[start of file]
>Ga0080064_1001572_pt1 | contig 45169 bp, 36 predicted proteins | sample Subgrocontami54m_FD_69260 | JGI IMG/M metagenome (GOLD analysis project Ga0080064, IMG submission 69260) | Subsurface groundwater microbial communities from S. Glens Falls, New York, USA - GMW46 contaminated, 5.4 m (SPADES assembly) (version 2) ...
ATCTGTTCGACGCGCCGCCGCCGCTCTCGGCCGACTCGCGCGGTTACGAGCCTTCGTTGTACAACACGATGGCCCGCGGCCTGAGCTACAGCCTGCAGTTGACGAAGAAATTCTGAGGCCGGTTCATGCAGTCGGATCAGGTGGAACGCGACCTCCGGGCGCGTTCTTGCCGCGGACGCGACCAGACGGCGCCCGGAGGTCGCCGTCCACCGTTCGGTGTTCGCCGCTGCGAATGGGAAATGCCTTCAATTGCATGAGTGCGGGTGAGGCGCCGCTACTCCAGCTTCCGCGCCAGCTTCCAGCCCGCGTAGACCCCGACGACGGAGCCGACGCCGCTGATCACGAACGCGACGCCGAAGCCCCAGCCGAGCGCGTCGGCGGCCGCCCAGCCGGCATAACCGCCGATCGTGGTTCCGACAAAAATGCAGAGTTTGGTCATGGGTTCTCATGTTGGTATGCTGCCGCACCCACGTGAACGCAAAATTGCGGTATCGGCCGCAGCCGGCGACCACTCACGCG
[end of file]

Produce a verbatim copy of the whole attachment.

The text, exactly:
>Ga0080064_1001572_pt1 | contig 45169 bp, 36 predicted proteins | sample Subgrocontami54m_FD_69260 | JGI IMG/M metagenome (GOLD analysis project Ga0080064, IMG submission 69260) | Subsurface groundwater microbial communities from S. Glens Falls, New York, USA - GMW46 contaminated, 5.4 m (SPADES assembly) (version 2) ...
ATCTGTTCGACGCGCCGCCGCCGCTCTCGGCCGACTCGCGCGGTTACGAGCCTTCGTTGTACAACACGATGGCCCGCGGCCTGAGCTACAGCCTGCAGTTGACGAAGAAATTCTGAGGCCGGTTCATGCAGTCGGATCAGGTGGAACGCGACCTCCGGGCGCGTTCTTGCCGCGGACGCGACCAGACGGCGCCCGGAGGTCGCCGTCCACCGTTCGGTGTTCGCCGCTGCGAATGGGAAATGCCTTCAATTGCATGAGTGCGGGTGAGGCGCCGCTACTCCAGCTTCCGCGCCAGCTTCCAGCCCGCGTAGACCCCGACGACGGAGCCGACGCCGCTGATCACGAACGCGACGCCGAAGCCCCAGCCGAGCGCGTCGGCGGCCGCCCAGCCGGCATAACCGCCGATCGTGGTTCCGACAAAAATGCAGAGTTTGGTCATGGGTTCTCATGTTGGTATGCTGCCGCACCCACGTGAACGCAAAATTGCGGTATCGGCCGCAGCCGGCGACCACTCACGCG